For six minutes the lights in Caesar's Palace were dimmed and there, in all his glory, at the height of his power, Joe Louis danced onto the screen in the final seconds of that historic heavyweight championship bout with Max Schmeling. As Schmeling went down, the star-studded audience at Caesar's Palace Thursday night cheered the way those millions who were glued to their radios cheered that June evening in 1938.

The lights went up and they played the theme of that celluloid contender - Rocky.

Then Frank Sinatra wheeled Joe Louis, 64, onto the stage in front of those 2,000 people.

A sportswriter once said that one thing you would never want to see is Joe Louis, hero to two generations of Americans, in a wheelchair.

The crowd seemed to feel that, too. The applause was slow and steady as if in recognition of man's vulnerability.

The photographers crowded up to the stage; Sinatra wiped Louis' mouth and gave him a gentle pinch on the cheek. Throughout the evening Sinatra would whisper into Louis' ear - repeating jokes, remarks - and Louis, who had heart surgery earlier this year, would occasionally respond. But when Sinatra raised Louis' arm in victorious style, the champion gave a small smile and this time the cheer from the crowd was one of triumph.

Joe Louis has been honored before. But not this way. Sinatra, a friend of 35 years and a benefactor, had sent out the word: "Let's do it for Joe now." What resulted was one of the largest gatherings ever of sports, movie and media personalities for a private affair.

The names: Muhammad Ali, Ernie Banks, Tony Bennett, Milton Berle, Rod Carew, Billy Conn, Alice Cooper, Howard Cosell, Mike Douglas, Lee Elder, Cary Grant, Roosevelt Grier, Valerie Harper, Jesse Jackson, Deacon Jones, Gene Kelly. Jack Klugman, Roger Maris, Dean Martin, Joe Namath, Ryan O'Neal, Gregory Peck, Robert Redford, Jim Rice, Sugar Ray Robinson, Telly Savalas, Leon Spinks, Connie Stevens, John Voight, etc.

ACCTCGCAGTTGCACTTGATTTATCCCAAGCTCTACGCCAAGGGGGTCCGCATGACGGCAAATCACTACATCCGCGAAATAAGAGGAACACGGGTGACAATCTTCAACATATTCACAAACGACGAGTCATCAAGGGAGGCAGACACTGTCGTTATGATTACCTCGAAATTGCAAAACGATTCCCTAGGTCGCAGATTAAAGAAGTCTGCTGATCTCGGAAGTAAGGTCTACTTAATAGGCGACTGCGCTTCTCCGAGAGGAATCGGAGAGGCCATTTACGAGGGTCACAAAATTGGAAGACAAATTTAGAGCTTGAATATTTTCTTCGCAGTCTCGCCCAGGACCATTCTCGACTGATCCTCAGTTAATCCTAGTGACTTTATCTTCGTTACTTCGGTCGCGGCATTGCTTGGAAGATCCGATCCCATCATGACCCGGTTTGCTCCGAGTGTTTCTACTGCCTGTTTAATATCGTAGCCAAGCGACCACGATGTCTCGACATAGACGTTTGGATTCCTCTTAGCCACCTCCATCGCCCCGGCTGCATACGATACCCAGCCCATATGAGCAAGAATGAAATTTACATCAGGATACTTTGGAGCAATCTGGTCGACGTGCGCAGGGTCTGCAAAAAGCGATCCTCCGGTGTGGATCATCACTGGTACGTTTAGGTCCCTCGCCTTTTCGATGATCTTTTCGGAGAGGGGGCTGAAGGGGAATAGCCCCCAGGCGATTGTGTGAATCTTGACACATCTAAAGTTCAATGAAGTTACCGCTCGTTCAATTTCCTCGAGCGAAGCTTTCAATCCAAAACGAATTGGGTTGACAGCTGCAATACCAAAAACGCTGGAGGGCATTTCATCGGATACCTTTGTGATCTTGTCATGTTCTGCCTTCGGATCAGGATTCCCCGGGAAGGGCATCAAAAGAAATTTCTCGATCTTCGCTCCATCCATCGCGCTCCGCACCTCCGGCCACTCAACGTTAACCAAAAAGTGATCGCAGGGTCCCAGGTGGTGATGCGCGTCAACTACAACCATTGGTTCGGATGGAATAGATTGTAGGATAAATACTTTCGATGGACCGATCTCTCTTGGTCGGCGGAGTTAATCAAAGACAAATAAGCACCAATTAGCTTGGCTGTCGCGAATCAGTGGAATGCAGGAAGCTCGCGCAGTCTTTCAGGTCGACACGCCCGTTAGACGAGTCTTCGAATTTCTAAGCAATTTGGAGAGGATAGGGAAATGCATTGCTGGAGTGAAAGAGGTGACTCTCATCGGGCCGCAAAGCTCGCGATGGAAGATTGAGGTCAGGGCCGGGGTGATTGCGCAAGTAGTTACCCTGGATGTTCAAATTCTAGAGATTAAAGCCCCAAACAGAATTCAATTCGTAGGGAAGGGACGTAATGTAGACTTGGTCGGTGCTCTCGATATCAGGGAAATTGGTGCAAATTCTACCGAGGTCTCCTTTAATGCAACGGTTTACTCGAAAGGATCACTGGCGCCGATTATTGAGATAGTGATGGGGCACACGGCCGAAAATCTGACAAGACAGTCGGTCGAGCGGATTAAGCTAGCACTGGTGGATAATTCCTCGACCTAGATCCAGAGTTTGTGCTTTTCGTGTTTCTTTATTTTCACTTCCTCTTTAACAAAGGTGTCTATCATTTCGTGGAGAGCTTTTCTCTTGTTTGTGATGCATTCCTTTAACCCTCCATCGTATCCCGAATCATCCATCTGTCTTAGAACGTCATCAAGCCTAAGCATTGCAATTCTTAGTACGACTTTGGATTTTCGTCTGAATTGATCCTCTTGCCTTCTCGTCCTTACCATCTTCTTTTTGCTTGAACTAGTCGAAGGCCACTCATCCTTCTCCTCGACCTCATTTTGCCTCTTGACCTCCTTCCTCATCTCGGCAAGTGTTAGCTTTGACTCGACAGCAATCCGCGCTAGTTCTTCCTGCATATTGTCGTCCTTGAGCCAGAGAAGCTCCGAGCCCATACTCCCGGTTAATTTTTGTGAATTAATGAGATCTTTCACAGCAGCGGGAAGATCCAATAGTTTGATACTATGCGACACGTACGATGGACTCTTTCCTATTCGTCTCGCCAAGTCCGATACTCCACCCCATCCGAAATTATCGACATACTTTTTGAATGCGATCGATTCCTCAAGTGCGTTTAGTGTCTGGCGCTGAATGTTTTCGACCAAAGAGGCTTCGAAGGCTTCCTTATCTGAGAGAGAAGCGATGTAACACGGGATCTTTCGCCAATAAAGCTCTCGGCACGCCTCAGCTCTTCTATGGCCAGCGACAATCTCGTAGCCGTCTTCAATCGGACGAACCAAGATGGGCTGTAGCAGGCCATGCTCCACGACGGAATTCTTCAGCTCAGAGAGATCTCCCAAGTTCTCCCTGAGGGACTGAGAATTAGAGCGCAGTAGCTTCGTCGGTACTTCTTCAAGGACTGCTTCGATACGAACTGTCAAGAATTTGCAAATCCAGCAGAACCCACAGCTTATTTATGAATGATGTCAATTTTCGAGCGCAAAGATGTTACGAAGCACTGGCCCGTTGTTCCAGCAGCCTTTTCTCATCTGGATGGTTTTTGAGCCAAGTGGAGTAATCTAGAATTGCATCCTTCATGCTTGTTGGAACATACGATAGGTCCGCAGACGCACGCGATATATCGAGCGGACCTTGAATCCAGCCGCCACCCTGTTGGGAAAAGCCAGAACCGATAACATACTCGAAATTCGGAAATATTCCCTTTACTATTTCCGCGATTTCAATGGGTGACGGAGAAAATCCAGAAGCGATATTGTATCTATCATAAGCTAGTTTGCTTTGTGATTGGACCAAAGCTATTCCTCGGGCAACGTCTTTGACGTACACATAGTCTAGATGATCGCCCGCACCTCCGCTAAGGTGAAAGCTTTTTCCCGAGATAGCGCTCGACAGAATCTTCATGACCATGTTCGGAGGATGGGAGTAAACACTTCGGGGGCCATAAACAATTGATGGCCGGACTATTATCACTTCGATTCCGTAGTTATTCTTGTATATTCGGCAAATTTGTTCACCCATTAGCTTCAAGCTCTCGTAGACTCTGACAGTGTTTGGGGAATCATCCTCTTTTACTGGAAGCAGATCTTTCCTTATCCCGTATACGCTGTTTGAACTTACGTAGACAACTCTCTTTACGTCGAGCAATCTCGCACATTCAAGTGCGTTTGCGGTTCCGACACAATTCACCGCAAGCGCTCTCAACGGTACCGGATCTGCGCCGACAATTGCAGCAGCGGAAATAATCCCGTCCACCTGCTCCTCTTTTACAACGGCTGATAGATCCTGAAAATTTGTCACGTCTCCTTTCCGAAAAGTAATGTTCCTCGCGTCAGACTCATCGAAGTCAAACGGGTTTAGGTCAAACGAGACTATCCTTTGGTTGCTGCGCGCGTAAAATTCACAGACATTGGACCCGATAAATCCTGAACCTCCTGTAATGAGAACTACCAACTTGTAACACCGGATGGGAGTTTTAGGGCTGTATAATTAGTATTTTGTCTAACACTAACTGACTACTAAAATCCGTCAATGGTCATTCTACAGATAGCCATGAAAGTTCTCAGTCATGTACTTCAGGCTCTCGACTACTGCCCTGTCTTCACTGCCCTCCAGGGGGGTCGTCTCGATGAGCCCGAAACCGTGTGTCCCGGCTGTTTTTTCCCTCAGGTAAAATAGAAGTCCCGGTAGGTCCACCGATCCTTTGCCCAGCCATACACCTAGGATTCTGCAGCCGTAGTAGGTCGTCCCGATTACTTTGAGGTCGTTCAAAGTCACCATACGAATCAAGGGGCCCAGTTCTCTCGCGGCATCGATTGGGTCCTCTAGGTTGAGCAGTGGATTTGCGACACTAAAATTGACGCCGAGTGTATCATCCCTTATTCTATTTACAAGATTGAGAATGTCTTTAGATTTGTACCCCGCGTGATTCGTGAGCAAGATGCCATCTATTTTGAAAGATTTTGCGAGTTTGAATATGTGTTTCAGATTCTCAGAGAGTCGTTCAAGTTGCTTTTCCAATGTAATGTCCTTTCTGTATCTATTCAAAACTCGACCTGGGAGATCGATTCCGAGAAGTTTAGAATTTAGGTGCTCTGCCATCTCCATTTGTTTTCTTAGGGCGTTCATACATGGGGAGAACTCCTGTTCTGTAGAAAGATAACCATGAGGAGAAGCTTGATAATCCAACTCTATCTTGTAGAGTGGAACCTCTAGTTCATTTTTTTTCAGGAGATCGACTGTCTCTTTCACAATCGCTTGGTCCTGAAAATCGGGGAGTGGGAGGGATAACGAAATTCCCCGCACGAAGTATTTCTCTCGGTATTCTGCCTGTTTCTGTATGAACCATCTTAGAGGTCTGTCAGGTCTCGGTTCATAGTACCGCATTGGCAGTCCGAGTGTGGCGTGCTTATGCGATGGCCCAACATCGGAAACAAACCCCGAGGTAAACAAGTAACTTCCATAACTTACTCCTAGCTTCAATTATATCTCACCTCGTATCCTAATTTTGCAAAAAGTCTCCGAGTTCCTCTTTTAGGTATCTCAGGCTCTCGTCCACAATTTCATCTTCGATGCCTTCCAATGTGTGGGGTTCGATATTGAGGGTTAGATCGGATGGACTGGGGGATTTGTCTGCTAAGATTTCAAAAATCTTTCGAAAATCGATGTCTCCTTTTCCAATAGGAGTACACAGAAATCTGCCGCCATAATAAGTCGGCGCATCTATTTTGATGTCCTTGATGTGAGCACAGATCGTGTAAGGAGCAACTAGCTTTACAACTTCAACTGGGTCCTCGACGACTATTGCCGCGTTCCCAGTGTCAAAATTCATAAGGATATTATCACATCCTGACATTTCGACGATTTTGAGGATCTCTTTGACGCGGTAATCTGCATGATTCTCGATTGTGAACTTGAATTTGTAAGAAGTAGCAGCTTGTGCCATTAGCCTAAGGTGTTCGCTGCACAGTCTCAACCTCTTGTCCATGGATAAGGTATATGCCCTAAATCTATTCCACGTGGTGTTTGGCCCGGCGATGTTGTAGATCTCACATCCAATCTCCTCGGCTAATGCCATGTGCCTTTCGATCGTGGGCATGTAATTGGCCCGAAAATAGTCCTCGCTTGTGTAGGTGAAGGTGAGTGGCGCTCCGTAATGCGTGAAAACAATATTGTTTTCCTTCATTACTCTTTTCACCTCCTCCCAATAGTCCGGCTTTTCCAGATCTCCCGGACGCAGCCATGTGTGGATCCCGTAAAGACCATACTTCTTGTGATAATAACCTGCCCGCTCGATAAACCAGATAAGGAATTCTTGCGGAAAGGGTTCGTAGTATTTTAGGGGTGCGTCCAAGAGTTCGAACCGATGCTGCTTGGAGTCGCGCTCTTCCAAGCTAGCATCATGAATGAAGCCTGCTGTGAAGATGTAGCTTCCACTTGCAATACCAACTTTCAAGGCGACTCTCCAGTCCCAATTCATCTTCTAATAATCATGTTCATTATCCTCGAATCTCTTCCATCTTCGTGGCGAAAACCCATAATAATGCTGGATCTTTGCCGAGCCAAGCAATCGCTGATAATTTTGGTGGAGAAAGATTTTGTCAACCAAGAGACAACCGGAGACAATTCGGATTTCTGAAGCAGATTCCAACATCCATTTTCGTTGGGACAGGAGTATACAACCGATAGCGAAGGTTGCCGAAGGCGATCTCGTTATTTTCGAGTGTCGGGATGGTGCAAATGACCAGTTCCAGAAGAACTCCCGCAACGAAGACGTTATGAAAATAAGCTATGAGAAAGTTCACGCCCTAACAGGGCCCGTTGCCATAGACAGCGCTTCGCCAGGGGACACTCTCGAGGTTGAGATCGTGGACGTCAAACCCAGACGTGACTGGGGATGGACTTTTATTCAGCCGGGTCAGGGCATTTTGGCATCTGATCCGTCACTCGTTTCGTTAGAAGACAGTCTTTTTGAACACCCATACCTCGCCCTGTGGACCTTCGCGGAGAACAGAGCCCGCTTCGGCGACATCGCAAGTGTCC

And Max Schmeling.

Ben Rogers, a Beaumont, Tex., investment banker and longtime Joe Louis friend, had first dreamed up the idea. "Joe had been sick; how long he would live no one knows. We wanted to do this soon." Roger said. (Rogers and his family had, earlier this year, set up a nonprofit foundation in Louis' name to help young athletes, with Martha Malone Louis, the fighter's wife, as the foundation's only paid member.)

Rogers approached Sinatra about something for Louis and the singer did the rest. The drinks and dinner, said Rogers, were on Caesar's Palace where Louis had been chief greeter since 1970.

A Beverly Hills decorating firm covered the ballroom with brown silk-screens and overhead banners, blow-ups of Louis during his 12 years as world heavyweight champion, and mammoth bronze-colored boxing gloves.

Said Red Buttons: "Sinatra has a heart as soft as jello. This is his idea."

But of course that was in private. Later, during his part of the show, Buttons would quip: "Sinatra, he's got a heart - he once took Ray Charles to a Marcel Marceau concert."

Other luminaries had their own memories of "the Brown Bomber." Joe DiMaggio, the "Yankee Clipper," stood in the midst of an admiring mob at Caesar's Palace and recalled old visits in San Franciso with Louis: All I can say is that he was a great man to me in my youth and now."

Footballes Deacon Jones, who grew up in a small town in Florida, said: "My mother has three heroes, Joe Louis, Jackie Robinson, and then me." Twelve years ago Jones met his idol, Louis, and they played golf together says Jones: "I learned from him that I could work in a violent field and not have that affect my personality."

Cary Grant never met Louis before Thursday night but had been inspired by him: "He did everything with grace and ease, he made you think you could do it."

Rock Star and sometime wild man Alice Cooper was there because Louis is a legend. "I'm probably the most nationalistic person in my group. I go to Europe and I talk about pizza until the middle of the night and I talk about legends," "The legends are here, Louis, Berle and Sinatra, said Cooper, looking around a ballroom brimming with personalities." When I am at the age, I want to be a legend."